Primary Prevention is the Key

Last week, the Centers for Disease Control and Prevention revealed new data about overdose deaths in the U.S. in 2017. Its findings were grim:
  • There were more than 70,000 overdose deaths in the U.S. in 2017 (4,854 of those were in Ohio, according to the Ohio department of Health).
  • Overdose deaths increased across the U.S. by 10 percent and in Ohio by 20 percent.
  • Ohio had the second highest rate of overdose deaths, behind only West Virginia.
  • Most states in the western half of the U.S. had lower than average rates of overdoses. Most of the states with higher than average overdose death rates were in the eastern half of the U.S.
Synthetic opioids, like fentanyl, are driving increases in overdose deaths. At the same time, overdose deaths and deaths due to suicide are significant factors behind the

As CDC Director Dr. Robert Redfield said, “These sobering statistics are a wake-up call that we are losing too many Americans, too early and too often, to conditions that are preventable.”
“Preventable” is the key word in Dr. Redfield’s statement. A lot of discussions and public policy center around treatment and law enforcement—both of which are important when it comes to reducing overdose deaths—but we cannot ignore the value of prevention.
We cannot arrest or treat our way out of this epidemic. The public policies we enact in response to this crisis must also include universal, primary prevention. Unfortunately, those who enact public policy don’t always know what prevention is, let alone what constitutes effective prevention.
It’s up to us to educate our communities about prevention. I encourage each of you take time this week to help others in your community understand the value and importance of prevention.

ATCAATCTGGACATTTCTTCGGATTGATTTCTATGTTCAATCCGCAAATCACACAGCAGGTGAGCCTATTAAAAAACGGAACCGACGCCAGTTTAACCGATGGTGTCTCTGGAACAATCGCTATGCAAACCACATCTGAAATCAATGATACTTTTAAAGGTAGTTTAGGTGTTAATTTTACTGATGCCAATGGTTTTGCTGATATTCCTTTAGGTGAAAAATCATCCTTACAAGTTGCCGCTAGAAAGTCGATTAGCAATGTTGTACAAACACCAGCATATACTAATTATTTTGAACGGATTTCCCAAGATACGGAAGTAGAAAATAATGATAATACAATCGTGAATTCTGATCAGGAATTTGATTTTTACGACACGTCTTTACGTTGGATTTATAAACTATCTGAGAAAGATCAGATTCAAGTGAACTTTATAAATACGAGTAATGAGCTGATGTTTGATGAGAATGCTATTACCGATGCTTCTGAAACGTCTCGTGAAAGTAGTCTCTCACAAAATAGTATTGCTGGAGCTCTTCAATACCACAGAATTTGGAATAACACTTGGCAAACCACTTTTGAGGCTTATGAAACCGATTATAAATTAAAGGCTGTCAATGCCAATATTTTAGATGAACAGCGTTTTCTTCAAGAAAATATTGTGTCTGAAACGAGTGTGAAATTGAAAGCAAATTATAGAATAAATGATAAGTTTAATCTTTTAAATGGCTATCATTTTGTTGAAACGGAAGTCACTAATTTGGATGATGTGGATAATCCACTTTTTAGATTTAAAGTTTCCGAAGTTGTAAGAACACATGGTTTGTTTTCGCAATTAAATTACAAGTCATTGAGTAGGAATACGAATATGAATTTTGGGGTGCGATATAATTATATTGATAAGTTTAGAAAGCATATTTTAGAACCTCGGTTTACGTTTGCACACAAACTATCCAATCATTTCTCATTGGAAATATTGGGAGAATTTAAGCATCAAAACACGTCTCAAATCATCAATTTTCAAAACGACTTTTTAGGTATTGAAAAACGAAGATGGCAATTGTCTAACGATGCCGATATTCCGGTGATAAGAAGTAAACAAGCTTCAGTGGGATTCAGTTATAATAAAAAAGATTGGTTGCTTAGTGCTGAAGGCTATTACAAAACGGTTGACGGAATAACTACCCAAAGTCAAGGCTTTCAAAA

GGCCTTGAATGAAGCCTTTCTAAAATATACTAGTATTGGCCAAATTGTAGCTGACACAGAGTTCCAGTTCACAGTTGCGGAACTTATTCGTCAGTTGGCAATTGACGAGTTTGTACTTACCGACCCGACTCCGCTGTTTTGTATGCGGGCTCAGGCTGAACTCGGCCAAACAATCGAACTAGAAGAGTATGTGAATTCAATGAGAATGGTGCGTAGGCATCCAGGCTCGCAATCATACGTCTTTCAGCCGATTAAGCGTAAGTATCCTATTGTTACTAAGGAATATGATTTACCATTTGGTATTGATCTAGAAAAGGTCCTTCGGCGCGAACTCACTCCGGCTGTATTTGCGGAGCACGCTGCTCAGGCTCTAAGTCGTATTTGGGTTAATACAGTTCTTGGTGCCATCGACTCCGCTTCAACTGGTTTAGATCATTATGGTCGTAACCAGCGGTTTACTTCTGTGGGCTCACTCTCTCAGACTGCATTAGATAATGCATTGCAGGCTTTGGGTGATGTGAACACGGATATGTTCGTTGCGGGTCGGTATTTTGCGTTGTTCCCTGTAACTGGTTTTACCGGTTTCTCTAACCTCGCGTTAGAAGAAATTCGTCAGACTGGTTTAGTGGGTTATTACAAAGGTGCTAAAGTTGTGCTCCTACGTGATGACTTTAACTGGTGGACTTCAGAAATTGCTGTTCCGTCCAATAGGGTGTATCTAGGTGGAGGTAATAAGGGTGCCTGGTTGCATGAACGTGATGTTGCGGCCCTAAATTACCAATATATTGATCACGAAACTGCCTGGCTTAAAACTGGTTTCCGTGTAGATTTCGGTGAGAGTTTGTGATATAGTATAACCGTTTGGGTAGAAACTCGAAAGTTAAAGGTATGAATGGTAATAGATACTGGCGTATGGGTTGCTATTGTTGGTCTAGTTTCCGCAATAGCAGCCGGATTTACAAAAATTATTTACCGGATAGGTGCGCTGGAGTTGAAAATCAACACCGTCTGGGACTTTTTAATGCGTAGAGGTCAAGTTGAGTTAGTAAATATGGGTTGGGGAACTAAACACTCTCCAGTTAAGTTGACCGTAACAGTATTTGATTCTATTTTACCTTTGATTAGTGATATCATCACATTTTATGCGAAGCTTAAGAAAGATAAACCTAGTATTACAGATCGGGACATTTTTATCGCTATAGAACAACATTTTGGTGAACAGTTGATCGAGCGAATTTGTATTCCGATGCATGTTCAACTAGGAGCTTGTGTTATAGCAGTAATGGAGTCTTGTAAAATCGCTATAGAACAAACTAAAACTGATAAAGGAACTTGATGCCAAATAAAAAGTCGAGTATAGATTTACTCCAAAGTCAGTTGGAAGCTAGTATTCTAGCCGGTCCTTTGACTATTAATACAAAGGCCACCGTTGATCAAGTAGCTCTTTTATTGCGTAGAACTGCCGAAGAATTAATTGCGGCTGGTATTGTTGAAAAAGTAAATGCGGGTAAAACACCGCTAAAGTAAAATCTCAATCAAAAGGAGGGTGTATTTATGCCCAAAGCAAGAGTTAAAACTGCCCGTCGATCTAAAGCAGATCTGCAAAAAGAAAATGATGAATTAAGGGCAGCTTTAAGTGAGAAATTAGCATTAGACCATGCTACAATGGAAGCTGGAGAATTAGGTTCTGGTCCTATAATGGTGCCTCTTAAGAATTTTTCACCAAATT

Malcolm Gladwell Blasts Pot Legalization & SAM on CBS This Morning

This week, best-selling The Tipping Point author Malcolm Gladwell, who the New York Times has called “as close to a singular talent as exists today” in the world of nonfiction, opined about his distaste for the legalization of marijuana and the expanded normalization of the drug. In an extended interview with an NPR affiliate, Gladwell stated:
“To my mind, the important issue is not the economic one, it is the psychological and medical one,” he said. “Research seems pretty clear that the kind of marijuana that’s being sold now, which has levels of THC that are seven or eight times higher than historically, has some quite serious side effects, not all of which we understand.”
He went on to say: “The idea of having the general public consume what is an extraordinarily powerful drug that we don’t fully understand is quite terrifying to my mind.”
CBS This Morning Features SAM 
Also today, CBS This Morning featured a story on the sales of recreational marijuana in Massachusetts, and SAM President Kevin Sabet. In the story, Sabet said:

“The state is being heavily influenced by the marijuana industry to tell you your product is safe. There have been…recalls because of additives, pesticides, and molds, so it’s really ‘buyer beware.’ 

“This isn’t about the individual users, this is about a green light to an industry that is taking all of their plays from Big Tobacco, who lied to the American people for a century. Why would we get fooled again?”
Colorado Cost Study

In case you missed it: a new study conducted by a third-party analysis firm found each dollar in tax revenue costs the state of Colorado $4.50.
About SAM
Smart Approaches to Marijuana (SAM) is a nonpartisan, non-profit alliance of physicians, policy makers, prevention workers, treatment and recovery professionals, scientists, and other concerned citizens opposed to marijuana legalization who want health and scientific evidence to guide marijuana policies. SAM has affiliates in more than 30 states. Evidence shows that marijuana – which has skyrocketed in average potency over the past decades – is addictive and harmful to the human brain, especially when used by adolescents. In states that have already legalized the drug, there has been an increase in drugged driving crashes,  youth marijuana use, and costs that far outweigh pot revenues. These states have seen a black market that continues to thrive, sustained marijuana arrest rates, and tobacco company investment in marijuana.